Melony and Jude married when they were both barely out of their teens. Like many couples, neither of them had experienced or observed much genuine intimacy in their lives or families prior to meeting and marrying. Melony’s mother was a hyper-responsible supermom who worked full time, did the shopping, cooking, and cleaning, managed the money, helped the children with homework, and volunteered at church in her spare time. Melony grew up believing that this was what a good wife and mother was supposed to do. Trying to live up to these impossible expectations frequently left her exhausted, depleted, and resentful. She often felt stressed out and anxious.
Her husband, Jude, had a completely different temperament. He was relaxed to the point of being irresponsible at times and had much lower standards of order and control in his life. Melony treated Jude like one of the kids. Sometimes he complied with her frequent requests and demands, and sometimes he didn’t. Although Jude claimed that he didn’t mind Melony’s constant reminders, too often he felt resentful, and his feelings periodically leaked out. In the mean- time, she was feeling increasingly angry for “having to” do so much work.
Predictably, a time came when Jude and Melony could no longer contain these feelings. Things came to a head when Jude initiated an affair with one of Melony’s closest friends. To say that Melony was upset when she got the news from her friend would be a huge understatement. In her opinion, a slow, agonizing death for both Jude and her friend would have been an inadequate consequence for the crime. Her first response was to throw Jude out of the house. Things went downhill from there.
Unaccustomed to life in a cheap motel and never having lived on his own, Jude was not particularly pleased with the latest turn of events. He had vastly underestimated Melony’s willingness to live without him. Determined to win her back, Jude appealed to her for a second chance. “No way,” she insisted. He begged, pleaded, apologized, and promised to never do it again. Slowly, Melony’s resistance softened; after three months she consented to enter marriage counseling. Gradually they were able to see how they had colluded to create an environment that had culminated in Jude’s affair. It became obvious to them both how the roles of the misbehaving boy and the controlling mother had predisposed their marriage to disaster.
They took on the task of rebuilding the structure of their relationship in a way that created a greater degree of equality and shared responsibility. They were able to pull back from the edge of the abyss just in time. During the course of therapy, Melony saw that by taking a position of power and control, handling decisions with no collaboration with Jude, she had precluded him from being a true and equal partner. Jude had thought that he was getting off easy by not having to be attentive to the children and the house. He had no idea of the price he was paying for being detached from the ongoing requirements of running a family and household.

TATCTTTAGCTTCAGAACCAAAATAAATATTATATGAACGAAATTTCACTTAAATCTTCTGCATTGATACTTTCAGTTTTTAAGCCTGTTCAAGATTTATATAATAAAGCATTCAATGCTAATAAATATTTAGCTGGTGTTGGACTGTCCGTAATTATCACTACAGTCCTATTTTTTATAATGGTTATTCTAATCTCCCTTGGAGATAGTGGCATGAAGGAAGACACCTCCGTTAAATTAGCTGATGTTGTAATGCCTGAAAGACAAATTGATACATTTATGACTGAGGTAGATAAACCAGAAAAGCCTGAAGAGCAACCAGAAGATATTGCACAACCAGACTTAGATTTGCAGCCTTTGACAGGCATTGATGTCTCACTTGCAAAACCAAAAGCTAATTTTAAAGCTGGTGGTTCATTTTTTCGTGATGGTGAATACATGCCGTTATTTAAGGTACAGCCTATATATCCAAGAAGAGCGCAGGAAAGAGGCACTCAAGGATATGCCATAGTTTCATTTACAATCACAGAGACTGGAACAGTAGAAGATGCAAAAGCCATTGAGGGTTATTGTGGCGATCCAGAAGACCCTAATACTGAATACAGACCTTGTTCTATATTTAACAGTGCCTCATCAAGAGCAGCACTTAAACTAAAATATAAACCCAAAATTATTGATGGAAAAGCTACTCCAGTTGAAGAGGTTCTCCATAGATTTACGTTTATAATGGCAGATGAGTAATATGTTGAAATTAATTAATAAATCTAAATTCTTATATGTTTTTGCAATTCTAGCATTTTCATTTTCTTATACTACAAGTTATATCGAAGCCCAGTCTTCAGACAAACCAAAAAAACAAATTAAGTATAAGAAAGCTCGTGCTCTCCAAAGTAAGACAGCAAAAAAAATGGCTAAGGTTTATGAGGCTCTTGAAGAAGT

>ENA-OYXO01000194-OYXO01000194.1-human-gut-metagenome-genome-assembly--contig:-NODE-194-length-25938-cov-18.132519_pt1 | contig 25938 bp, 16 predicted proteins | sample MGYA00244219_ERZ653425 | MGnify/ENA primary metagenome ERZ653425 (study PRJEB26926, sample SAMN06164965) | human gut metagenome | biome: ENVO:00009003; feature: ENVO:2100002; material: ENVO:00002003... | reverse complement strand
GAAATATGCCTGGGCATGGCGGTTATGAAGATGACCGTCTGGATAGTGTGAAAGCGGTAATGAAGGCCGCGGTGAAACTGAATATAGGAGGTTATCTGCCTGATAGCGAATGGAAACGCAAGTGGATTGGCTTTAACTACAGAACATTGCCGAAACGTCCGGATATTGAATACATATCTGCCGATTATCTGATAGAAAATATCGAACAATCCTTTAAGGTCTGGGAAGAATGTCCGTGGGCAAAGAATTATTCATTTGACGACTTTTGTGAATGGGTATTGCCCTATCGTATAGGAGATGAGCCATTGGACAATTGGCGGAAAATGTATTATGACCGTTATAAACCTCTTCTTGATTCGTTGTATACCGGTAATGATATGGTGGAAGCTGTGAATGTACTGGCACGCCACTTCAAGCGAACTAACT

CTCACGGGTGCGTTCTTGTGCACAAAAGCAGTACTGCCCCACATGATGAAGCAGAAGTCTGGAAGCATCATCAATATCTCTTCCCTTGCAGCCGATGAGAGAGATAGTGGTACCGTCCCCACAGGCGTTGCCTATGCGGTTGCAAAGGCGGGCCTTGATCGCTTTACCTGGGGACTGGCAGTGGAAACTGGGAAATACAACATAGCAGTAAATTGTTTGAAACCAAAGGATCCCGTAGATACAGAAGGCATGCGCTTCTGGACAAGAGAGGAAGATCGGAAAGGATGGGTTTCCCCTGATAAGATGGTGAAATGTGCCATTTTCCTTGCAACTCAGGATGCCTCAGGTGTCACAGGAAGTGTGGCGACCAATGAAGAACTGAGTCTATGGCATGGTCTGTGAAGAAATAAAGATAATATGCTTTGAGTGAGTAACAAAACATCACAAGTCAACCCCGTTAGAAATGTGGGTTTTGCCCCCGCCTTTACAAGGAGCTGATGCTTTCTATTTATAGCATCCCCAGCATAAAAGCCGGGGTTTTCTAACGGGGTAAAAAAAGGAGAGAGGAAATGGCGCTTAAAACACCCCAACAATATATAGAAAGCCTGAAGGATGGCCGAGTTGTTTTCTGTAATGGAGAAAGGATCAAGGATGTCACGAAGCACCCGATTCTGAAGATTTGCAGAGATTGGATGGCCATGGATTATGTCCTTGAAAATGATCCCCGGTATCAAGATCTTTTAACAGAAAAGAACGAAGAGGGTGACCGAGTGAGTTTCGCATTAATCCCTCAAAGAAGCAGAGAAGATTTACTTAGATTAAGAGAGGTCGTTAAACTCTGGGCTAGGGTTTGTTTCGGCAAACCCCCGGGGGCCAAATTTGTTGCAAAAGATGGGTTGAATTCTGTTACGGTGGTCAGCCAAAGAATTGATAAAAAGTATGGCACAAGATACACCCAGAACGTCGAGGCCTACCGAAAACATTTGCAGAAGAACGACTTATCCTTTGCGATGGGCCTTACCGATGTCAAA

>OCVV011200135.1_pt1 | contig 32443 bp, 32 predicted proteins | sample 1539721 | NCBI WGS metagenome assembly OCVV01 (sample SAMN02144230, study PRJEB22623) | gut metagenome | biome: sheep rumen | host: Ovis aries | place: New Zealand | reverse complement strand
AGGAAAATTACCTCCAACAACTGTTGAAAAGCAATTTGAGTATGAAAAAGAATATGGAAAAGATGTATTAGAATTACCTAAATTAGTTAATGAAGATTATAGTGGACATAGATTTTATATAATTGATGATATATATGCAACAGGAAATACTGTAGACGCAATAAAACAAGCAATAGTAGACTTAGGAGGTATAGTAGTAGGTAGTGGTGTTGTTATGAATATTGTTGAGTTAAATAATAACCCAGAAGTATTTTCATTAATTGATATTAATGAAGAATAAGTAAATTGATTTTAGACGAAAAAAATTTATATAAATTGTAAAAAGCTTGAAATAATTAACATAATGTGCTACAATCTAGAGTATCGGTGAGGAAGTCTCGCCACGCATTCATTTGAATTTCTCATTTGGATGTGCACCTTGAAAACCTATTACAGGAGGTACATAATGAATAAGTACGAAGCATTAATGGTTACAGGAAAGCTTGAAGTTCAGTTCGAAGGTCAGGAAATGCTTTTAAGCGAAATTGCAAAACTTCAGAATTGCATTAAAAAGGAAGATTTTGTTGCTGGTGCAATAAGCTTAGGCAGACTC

During the time that they lived apart, Jude experienced a crash course in how to be an adult. For the first time in his life he was responsible for shopping, cooking, cleaning, managing money, and, when he had visitation, actively participating in the raising of his children. Over time, his aptitude for responsibility grew, along with his self-esteem. Melony noticed his increased competence and began to relate to him with more respect, her resentment gradually melting away. She began to trust that he actually did care deeply for her, and she felt his love manifested in his actions, which reflected his consideration for her.
For Melony, the searing pain of the sexual betrayal began to fade. Eventually, she was able to forgive Jude, and they began to truly share decision-making for the first time. They discovered a level of intimacy that they had never before experienced. They moved back in together with a new vow; to be equals in all ways.
When a couple is still playing out their struggle for power there are only intermittent flashes of intimacy; it is illusive and inconsistent. The desire to stay safe, be in control, and dominate undermines sustained intimacy. As long as the domination and submission cycle continues there can be no possibility of genuine closeness. As we continue to recognize even the most subtle ways we grasp for power, we can work skillfully with this protective tendency, and the quality of intimacy deepens.
The barriers to intimate connection crumble away when there are feelings of trust, safety, and respect. This attitude creates the grounding from which equality flows very naturally. As we recognize the triggers that stimulate old patterns of self-protection, we can address and systematically disarm them, both internally and in dialogue with our partner.
Like a skilled technician who steps cautiously into a minefield to deactivate the bombs, it takes great courage to do this tedious and dangerous work. Our reward is the joy that comes in playing and dancing together with abandon and delight, as equals.
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That Which Doesn’t Kill Us: How One Couple Got Stronger at the Broken Places is newly published and has been met with rave reviews. The book is a very personal joint memoir written in alternating chapters describing their experiences during a ten-year period of their marriage in which they endured a series of challenges and ordeals that brought them to the brink of divorce. The book details the process of their descent into relationship hell as well as the process that enabled them to re-establish a connection that was stronger and more mutually fulfilling than what they had ever previously experienced.
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